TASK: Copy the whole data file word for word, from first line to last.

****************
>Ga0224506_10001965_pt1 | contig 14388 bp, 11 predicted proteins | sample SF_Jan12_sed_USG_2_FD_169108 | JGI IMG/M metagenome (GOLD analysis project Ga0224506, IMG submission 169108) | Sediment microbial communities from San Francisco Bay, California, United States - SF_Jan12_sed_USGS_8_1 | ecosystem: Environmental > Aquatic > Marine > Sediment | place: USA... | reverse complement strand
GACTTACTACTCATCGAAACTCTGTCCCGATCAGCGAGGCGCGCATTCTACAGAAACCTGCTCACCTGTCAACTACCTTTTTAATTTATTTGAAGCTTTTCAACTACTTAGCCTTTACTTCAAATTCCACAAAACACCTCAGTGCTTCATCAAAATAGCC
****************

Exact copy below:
>Ga0224506_10001965_pt1 | contig 14388 bp, 11 predicted proteins | sample SF_Jan12_sed_USG_2_FD_169108 | JGI IMG/M metagenome (GOLD analysis project Ga0224506, IMG submission 169108) | Sediment microbial communities from San Francisco Bay, California, United States - SF_Jan12_sed_USGS_8_1 | ecosystem: Environmental > Aquatic > Marine > Sediment | place: USA... | reverse complement strand
GACTTACTACTCATCGAAACTCTGTCCCGATCAGCGAGGCGCGCATTCTACAGAAACCTGCTCACCTGTCAACTACCTTTTTAATTTATTTGAAGCTTTTCAACTACTTAGCCTTTACTTCAAATTCCACAAAACACCTCAGTGCTTCATCAAAATAGCC